Energy, pharmaceuticals and infrastructure are the sectors that U.S. portfolio managers are watching most closely in the wake of the devastation in Japan.
In the long term, the disaster in Japan may force other countries, including the United States, to create policies that favor renewable energy, said Tom Lydon, president of Global Trends Investments.
“Maybe one of the benefits of all of this is that the importance of clean energy will come to the forefront,” he said.
Mr. Lydon is waiting for some of the uncertainty around the situation in Japan to dissipate before buying any alternative-energy exchange-traded funds, but he is keeping a close eye on the sector. Two alternative-energy ETFs he is watching are Guggenheim Partners LLC's Solar ETF Ticker:(TAN) and Van Eck Global's Market Vectors Global Alternative Energy ETF Ticker:(GEX).
Companies that create parts for solar panels already are seeing a rise in their share prices, according to Matthew Page, co-portfolio manager of the Global Alternative Energy Fund from Guinness Atkinson Asset Management Inc. Ten percent of the world's production of polysilicon, a key raw material in solar-panel production, comes from Japan, and with production in Japan down, companies in other countries are starting to reap the rewards of increased demand, he said.
Mr. Page owns polysilicon providers MEMC Electronics Materials Inc. Ticker:(WFR) and ReneSola Ltd. Ticker:(SOL) and is closely watching the situation in Japan before deciding whether to buy more of either stock.
Even if Japan averts a nuclear crisis, the cost of nuclear power will rise worldwide as a result of this incident, experts said.
“It will raise the cost of nuclear energy because any new plants will require an extra layer of security,” said Ivka Kalus-Bystricky, portfolio manager of the Pax World International Fund. “That means that at the margin, alternative energy becomes more attractive.”
Over the past week, Germany, China and Switzerland have announced moratoriums on plans to build and replace nuclear plants, while officials in France, Spain and the United States said that they are examining the situation.
Even if all nuclear-plant construction and planning is halted, existing plants will have to be supported, said David Kurzman, co-portfolio manager for the Leuthold Global Clean Technology Fund.
“There are over 400 nuclear plants worldwide and they all need uranium oxide or a derivative of it to run,” he said. “The demand for uranium is going to remain high, even if prices are now going down as a result of investor overreaction toward nuclear power.”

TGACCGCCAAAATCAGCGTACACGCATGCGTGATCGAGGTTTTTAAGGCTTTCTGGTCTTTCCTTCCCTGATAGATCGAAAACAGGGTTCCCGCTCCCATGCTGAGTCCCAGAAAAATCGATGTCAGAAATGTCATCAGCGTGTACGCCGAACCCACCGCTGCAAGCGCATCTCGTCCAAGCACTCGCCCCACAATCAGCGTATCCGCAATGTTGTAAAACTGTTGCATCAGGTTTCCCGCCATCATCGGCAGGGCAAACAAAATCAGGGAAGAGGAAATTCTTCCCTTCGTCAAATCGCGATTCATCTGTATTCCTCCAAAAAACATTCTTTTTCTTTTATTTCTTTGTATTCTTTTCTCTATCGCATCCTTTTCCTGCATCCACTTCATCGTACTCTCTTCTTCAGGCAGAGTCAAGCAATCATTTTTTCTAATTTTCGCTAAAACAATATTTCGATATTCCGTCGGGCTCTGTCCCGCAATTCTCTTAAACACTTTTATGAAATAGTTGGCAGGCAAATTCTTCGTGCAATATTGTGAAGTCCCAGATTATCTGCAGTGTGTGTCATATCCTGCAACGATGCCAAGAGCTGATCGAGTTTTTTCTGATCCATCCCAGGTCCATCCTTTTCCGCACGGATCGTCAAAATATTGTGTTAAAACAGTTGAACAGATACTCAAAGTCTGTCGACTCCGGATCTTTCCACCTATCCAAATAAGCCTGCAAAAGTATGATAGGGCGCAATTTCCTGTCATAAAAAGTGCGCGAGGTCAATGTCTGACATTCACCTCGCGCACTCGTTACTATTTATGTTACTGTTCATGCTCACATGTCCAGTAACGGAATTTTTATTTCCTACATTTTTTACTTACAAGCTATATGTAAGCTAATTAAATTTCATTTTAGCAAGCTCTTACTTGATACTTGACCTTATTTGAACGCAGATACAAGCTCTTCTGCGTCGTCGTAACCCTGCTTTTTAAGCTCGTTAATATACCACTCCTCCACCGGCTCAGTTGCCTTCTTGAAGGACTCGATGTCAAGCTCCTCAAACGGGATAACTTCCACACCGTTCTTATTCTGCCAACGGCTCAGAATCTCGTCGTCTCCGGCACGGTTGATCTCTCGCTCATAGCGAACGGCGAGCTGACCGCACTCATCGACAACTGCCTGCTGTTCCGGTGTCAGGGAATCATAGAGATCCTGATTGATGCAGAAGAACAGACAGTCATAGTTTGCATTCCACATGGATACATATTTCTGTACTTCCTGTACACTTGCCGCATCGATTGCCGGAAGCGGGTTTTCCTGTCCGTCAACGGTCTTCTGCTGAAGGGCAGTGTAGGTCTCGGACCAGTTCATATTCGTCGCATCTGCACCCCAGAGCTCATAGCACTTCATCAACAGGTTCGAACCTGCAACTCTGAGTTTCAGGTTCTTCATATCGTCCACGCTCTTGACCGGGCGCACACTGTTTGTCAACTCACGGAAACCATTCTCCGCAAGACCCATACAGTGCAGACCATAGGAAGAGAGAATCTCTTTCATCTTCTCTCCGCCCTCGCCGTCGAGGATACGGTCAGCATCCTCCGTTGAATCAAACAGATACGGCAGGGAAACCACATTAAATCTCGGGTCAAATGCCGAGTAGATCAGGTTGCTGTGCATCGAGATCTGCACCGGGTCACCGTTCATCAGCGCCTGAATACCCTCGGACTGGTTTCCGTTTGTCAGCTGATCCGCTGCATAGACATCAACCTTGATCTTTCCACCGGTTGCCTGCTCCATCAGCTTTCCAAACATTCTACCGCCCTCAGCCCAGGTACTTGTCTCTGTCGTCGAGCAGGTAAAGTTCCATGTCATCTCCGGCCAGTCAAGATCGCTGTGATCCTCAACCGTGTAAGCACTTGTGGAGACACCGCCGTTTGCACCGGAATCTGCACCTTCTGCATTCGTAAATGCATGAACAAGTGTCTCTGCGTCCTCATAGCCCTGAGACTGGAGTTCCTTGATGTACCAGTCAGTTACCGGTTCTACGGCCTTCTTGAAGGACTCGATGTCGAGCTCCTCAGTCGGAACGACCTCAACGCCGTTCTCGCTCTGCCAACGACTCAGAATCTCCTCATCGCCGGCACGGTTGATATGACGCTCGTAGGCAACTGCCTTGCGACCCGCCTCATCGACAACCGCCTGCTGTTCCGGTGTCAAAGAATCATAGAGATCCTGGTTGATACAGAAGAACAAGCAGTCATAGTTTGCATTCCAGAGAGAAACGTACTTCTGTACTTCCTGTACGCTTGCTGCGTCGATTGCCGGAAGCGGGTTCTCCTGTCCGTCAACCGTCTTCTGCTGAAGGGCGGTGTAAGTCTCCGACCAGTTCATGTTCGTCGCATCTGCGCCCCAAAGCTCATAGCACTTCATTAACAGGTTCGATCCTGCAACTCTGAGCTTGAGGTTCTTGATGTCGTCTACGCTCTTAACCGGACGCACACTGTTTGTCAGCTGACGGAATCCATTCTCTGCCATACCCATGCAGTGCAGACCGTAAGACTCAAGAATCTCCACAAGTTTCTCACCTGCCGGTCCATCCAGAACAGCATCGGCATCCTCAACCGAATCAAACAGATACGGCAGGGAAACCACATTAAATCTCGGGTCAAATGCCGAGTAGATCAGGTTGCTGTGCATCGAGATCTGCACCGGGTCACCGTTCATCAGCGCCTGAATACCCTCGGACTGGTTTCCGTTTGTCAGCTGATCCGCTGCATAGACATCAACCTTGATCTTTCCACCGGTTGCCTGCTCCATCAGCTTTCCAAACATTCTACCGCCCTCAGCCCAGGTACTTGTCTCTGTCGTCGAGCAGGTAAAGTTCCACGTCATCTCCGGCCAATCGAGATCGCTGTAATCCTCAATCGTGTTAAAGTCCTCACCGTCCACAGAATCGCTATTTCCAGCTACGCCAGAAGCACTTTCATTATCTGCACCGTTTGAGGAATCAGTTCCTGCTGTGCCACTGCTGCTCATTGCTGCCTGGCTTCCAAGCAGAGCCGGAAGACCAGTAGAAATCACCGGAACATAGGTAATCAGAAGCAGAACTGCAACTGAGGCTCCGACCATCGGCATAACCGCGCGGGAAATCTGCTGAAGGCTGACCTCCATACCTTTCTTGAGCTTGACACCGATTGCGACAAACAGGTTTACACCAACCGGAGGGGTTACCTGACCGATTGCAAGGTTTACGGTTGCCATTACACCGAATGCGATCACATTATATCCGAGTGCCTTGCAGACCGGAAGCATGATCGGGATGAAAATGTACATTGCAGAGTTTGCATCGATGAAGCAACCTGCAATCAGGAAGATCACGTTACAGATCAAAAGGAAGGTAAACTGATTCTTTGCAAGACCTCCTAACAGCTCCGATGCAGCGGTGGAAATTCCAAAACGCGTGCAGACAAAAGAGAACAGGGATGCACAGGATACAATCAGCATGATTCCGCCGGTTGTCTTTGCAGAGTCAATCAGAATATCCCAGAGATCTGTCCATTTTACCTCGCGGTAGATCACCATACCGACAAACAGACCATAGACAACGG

Mr. Kurzman is closely watching Cameco (CCJ), the world's largest uranium producer.
As Japan starts to rebuild, managers and advisers said that they expect a rally by infrastructure companies and natural-gas producers.
“It looks like this has taken out at least 10% of Japan's electricity capacity, if not more, and the reality is that their only alternative is liquefied natural gas,” said Jeffrey D. Saut, a managing director at Raymond James & Associates Inc.
“Japan and South Korea are already two of the world's biggest users of liquefied natural, so there is an opportunity here,” he said.
Last week, Mr. Saut bought more stock in Teekay LNG Partners LP Ticker:(TGP), a major provider of liquefied natural gas.
He also is holding on to his stock in Japanese construction company Komatsu Ltd. (Ticker:KMTUY.PK).
Another group of companies that Mr. Saut is keeping an eye on are those that are developing radiation sickness drugs, such as Cleveland BioLabs Inc. Ticker:(CBLI)
Many advisers and managers are placing bigger bets on Japan itself in the wake of the crisis.
Mr. Lydon, for one, is keeping a close eye on ETFs that invest in the Japanese yen, such as the Currency Shares Japanese Yen Trust Ticker:(FXY) and WisdomTree Dreyfus Japanese Yen Ticker:(JYF).
“The Japanese government is going to need more money to build and will sell U.S. dollars to buy yen to do that,” he said. “As that happens, along with the economic development that will occur, the yen should do well.”
Robert Taylor, portfolio manager of the Oakmark International Fund, Oakmark Global Fund and director of international research at Oakmark Funds, has been buying more Japanese stocks as prices have fallen after the quake.
In Tokyo when the earthquake hit, he said that the situation was “really scary.”
“But if you visited Tokyo now, you'd see that there's really no damage. You wouldn't know” a quake had struck, Mr. Taylor said.
“It's amazing how well the city held up,” he said.
Neil Hennessy, chief investment officer and portfolio manager at Hennessy Funds, which include the Hennessy Select SPARX Japan Fund and the Hennessy Select SPARX Japan Smaller Companies Fund, also is bullish on Japan.
Although Japan was hit with a quake and a tsunami, it wasn't “hit with less demand for their products,” he said. “Everyone still wants their products.”
The chaos has brought Japanese political factions together, Mr. Hennessy said, and the country's “social strength will get them through” the tragedy.
Dan Jamieson contributed to this story.
E-mail Jessica Toonkel at firstname.lastname@example.org.